At Poesia the sautéed medallions ($19) were bathed in a pizziaola sauce, a puree of tomatoes charged with garlic, oregano, and hot pepper, and dotted with halves of pitted black olives. The rest of the dish was finished simply, with quarters of roasted new potato and heap of sautéed broccoli rabe, dark green and glistening.
Desserts, like the savory courses, are variations on classic themes. Tiramisù is beyond cliché now, but Poesia's version ($7) uses Grand Marnier, for a hint of oranginess, and it doesn't have the typical tiramisù's sloppy-lasagne-square look but instead resembles a striped lampshade. Cannoli ($7) is more conventional in appearance a flute of crisped pastry and is filled with chocolate chipstudded whipped cream, while an honor guard of strawberry slices stand at attention to one side.
The restaurant's layout remains unchanged from earlier incarnations. There is a bar in a cozy corner, but you can't watch the movie if you're sitting at it: bad angle. The dining-room windows still offer a commanding view of a festive block of 18th Street, although the windows' bareness is disconcerting. People peeking out from on high at passersby prefer a bit of cover, some curtains or drapes or even miniblinds. I speak from some personal experience on this point. Window treatments also relieve starkness, as experienced from inside. But it's early, and perhaps D'Ippolito will get to such matters at some point.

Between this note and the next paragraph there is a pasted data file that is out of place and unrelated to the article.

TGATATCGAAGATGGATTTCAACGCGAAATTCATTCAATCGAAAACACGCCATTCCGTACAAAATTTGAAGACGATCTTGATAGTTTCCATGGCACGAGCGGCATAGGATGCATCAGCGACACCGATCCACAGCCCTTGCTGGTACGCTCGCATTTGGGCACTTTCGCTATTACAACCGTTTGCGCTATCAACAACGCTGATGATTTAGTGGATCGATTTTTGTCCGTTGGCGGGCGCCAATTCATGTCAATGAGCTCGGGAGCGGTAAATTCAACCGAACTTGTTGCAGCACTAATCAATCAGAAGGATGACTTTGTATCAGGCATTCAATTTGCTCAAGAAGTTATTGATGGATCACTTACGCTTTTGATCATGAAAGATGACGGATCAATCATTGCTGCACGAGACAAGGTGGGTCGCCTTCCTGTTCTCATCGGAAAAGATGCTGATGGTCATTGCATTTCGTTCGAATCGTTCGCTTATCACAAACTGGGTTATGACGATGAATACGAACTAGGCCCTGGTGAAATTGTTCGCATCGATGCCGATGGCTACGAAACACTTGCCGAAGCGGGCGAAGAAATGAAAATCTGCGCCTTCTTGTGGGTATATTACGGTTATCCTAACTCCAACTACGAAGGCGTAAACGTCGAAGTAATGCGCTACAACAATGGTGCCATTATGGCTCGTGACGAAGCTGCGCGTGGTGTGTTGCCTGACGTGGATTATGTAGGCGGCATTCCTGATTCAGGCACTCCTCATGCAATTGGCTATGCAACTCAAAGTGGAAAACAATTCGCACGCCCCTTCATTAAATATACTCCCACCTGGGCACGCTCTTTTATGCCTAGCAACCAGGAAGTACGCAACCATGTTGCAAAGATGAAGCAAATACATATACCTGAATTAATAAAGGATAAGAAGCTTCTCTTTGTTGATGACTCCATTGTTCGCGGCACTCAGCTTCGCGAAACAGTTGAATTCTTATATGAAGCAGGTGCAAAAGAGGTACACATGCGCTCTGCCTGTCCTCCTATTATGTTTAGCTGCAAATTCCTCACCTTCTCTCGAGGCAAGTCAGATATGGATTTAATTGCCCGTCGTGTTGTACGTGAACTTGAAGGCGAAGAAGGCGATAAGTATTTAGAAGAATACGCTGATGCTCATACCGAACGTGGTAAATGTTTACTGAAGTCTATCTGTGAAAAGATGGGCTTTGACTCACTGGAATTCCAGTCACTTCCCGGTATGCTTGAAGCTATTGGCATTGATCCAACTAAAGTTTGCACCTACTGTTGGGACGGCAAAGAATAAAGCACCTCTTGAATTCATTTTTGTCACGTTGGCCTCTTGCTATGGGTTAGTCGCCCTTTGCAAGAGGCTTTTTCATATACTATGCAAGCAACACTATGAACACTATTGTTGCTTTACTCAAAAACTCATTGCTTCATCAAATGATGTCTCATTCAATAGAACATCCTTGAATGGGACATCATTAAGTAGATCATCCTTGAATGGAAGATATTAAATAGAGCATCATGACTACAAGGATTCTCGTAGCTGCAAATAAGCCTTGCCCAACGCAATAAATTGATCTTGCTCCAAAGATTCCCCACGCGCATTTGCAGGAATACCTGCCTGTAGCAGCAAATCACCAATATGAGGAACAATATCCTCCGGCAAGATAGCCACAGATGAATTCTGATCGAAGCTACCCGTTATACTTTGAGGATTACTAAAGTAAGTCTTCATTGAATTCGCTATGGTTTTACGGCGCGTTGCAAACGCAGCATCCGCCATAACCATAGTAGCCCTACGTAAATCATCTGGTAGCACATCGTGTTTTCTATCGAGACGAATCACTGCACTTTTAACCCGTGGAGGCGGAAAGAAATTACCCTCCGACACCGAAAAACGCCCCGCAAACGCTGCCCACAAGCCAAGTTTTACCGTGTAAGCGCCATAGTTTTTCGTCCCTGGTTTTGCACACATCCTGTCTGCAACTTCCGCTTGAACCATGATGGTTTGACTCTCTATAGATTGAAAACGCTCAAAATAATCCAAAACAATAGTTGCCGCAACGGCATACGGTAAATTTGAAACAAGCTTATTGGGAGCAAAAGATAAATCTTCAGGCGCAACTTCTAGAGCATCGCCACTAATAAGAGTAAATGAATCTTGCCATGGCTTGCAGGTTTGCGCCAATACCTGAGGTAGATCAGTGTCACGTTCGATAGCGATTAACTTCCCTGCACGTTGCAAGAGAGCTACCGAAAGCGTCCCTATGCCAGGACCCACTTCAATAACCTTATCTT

He's a busy man, though, working the dining room, supervising the service staff, and offering customers the occasional tutorial in conversational Italian or Italian film history. I tried out a few of my swear words, and they met with nods of approval, even if we both knew we weren't dealing in poetry.
Dinner: nightly, 5:3011 p.m.
4072 18th St., SF
Noise under control
Not wheelchair accessible